More and more home gardeners want to expand their garden to provide more food for their family. The issue may not be money, but flavor. Homegrown vegetables taste better than store bought, and you control what chemicals, if any, touch your food. Growing vegetables in Ohio is not difficult, and there is a variety of vegetables that the Ohio home gardener can add to his garden.
Plan to grow your leafy vegetables during the first part of the growing season. Many leafy vegetables, such as lettuce, cabbage, spinach or chard, grow better in the cooler weather. To grow these vegetables in Ohio, purchase seedlings or start your own in January. Ohio falls in zones 5 and 6, so check your specific location for planting dates. Most planting for cool weather plants happens when the temperature is between 45 and 65 degrees Fahrenheit.
Plant plenty of pod plants, such as beans and peas, in your Ohio garden. Sow the seeds for these plants directly into the ground. Plant peas when you plant your leafy vegetables in the early spring or wait until late in the summer for a fall crop so the plants can mature in the cooler weather. Bean seeds prefer that all danger of frost is past, but peas like the cooler weather. Beans come in many different varieties, most of which grow well in Ohio soil and temperatures. Choose from bush varieties if you do not have a lot of space or pole varieties if you have a trellis for the bean plants to climb up.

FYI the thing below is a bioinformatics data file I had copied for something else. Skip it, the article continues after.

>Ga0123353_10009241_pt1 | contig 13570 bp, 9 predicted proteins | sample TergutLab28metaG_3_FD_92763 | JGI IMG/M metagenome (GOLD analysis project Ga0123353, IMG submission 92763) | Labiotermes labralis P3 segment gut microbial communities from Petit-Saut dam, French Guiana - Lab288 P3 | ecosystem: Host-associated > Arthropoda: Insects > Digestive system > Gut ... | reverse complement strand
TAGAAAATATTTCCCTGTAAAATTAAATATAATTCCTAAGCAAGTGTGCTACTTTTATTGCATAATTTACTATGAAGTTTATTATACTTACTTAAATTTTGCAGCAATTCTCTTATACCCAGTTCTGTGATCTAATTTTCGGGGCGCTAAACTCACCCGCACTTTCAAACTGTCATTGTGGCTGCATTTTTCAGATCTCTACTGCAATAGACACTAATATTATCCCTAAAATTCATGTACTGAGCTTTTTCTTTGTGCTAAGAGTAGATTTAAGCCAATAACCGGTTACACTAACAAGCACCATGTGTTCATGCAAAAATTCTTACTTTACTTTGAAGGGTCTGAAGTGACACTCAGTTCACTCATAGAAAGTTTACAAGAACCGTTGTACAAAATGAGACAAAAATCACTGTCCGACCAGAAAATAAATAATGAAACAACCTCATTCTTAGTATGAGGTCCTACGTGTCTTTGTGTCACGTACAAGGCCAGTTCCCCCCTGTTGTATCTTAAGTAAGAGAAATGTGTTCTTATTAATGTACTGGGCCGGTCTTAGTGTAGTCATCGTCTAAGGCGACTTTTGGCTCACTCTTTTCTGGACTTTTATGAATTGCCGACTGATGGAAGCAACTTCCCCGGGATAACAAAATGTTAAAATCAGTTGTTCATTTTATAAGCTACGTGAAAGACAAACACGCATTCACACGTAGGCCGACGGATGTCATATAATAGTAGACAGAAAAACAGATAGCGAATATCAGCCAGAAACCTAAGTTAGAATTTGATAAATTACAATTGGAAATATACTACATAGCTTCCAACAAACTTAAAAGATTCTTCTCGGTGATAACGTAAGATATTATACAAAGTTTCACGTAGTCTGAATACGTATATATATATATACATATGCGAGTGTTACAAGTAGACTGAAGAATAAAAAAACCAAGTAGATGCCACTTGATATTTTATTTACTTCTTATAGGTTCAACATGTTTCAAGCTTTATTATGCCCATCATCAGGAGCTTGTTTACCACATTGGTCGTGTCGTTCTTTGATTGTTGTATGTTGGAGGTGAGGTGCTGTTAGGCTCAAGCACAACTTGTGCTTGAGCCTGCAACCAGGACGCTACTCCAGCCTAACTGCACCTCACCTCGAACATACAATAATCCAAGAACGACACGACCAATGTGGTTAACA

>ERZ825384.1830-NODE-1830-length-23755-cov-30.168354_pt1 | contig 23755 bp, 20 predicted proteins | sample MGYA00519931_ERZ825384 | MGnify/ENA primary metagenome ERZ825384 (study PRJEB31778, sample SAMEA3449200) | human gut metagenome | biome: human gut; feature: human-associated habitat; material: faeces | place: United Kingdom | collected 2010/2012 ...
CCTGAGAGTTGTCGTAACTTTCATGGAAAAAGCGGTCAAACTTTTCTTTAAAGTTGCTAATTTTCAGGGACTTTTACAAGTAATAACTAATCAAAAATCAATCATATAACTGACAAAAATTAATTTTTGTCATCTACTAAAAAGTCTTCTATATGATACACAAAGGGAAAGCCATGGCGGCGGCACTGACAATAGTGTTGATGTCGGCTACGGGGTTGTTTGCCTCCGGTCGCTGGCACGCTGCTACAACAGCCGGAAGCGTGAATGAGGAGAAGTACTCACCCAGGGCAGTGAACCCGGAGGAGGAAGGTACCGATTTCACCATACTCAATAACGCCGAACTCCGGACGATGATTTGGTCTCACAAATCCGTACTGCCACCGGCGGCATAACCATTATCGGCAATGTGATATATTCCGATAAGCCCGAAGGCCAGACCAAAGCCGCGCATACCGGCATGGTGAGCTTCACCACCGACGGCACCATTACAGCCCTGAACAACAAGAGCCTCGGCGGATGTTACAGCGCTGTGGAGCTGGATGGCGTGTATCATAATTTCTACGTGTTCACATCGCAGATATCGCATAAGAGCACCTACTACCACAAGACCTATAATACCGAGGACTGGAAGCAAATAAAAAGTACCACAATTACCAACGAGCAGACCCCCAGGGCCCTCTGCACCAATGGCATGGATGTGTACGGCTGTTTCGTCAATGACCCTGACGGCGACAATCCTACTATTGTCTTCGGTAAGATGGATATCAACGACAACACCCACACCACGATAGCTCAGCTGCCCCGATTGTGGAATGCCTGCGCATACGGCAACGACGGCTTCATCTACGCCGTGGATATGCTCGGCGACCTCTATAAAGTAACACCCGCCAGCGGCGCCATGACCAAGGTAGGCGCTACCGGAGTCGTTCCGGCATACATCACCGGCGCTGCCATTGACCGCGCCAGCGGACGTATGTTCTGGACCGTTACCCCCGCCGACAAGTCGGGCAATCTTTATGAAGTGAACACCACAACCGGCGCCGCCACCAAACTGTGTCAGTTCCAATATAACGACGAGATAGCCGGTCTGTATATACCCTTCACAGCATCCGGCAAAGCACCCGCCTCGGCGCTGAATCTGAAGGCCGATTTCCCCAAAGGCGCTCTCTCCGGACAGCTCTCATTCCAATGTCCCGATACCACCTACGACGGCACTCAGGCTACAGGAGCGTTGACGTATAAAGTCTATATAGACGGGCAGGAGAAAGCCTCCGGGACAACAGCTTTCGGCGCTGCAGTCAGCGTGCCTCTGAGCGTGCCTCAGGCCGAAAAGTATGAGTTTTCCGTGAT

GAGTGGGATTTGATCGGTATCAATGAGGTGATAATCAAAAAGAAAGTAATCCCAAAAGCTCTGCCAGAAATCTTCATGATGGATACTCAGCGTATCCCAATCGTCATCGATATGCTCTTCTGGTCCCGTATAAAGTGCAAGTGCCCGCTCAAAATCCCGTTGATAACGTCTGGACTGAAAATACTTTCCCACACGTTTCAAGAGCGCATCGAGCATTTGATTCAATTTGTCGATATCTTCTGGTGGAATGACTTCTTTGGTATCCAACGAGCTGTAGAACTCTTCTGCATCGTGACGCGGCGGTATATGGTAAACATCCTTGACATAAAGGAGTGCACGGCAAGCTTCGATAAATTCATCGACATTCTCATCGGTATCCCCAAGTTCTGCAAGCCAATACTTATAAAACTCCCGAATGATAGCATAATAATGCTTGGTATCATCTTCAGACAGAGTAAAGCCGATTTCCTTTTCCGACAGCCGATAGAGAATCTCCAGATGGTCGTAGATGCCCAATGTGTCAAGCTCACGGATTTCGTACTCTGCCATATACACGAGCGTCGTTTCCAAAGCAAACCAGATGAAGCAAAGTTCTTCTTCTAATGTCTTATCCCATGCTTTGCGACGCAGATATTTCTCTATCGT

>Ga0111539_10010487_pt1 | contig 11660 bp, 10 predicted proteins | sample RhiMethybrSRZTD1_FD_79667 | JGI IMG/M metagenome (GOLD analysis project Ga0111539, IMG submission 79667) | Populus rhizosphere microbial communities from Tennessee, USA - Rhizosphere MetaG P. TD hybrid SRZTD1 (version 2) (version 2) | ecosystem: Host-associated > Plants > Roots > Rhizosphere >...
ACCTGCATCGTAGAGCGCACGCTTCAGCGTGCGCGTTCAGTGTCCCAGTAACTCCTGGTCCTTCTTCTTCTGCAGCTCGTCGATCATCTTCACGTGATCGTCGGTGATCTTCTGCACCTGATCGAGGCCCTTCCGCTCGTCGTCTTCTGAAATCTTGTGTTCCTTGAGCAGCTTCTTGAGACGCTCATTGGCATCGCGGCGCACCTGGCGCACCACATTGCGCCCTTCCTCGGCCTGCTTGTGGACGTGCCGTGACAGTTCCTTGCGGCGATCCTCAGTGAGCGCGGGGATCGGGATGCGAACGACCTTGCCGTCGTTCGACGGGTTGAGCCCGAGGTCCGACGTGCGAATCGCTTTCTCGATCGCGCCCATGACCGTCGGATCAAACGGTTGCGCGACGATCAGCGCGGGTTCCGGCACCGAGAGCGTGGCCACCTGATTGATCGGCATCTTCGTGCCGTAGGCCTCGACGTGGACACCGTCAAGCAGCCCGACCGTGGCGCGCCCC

Root vegetables grow well in Ohio soil; however, the soil does need some preparation first. Make sure to till your soil well, removing any rocks. Till in an additive, such as sand, to make the soil softer and allow the root vegetables to grow straighter or develop nicer. Carrots, parsnips, beets, radishes and potatoes are all root vegetables that will grow well in your Ohio garden.
Tomatoes are a favorite among many gardeners in Ohio and all over the country. Start your tomato seeds indoors as early as January. Allow the seedlings to grow to develop strong stems and roots. You will need to harden off your tomato seeds before planting them outdoors. Harden off your tomato plants by setting them outside two to three weeks before planting. If the nights get too cold, bring the plants inside. Give the plants plenty of water while they are outside, as it will evaporate faster. When you plant your tomatoes in your garden, give them some support in the form of a tomato cage or pole.
Squash is one of the easiest vegetables to grow in your Ohio garden. Any squash plant grows extremely well in the soil and climate of Ohio. Plant different varieties of squash plants, such as zucchini, yellow squash, cucumbers, patty pan, butternut and pumpkin. Spread them out in the garden as the squash plants have a tendency to take over, and give them plenty of water. Plant squash seeds directly into the soil after all dangers of frost.
Ruth O'Neil has been a freelance writer for almost 20 years. She has published hundreds of articles and stories in dozens of publications including "Parentlife," "CBA Retailers and Resources," "Lookout" and "Standard." She has also worked with a publishing company editing and preparing manuscripts for publication.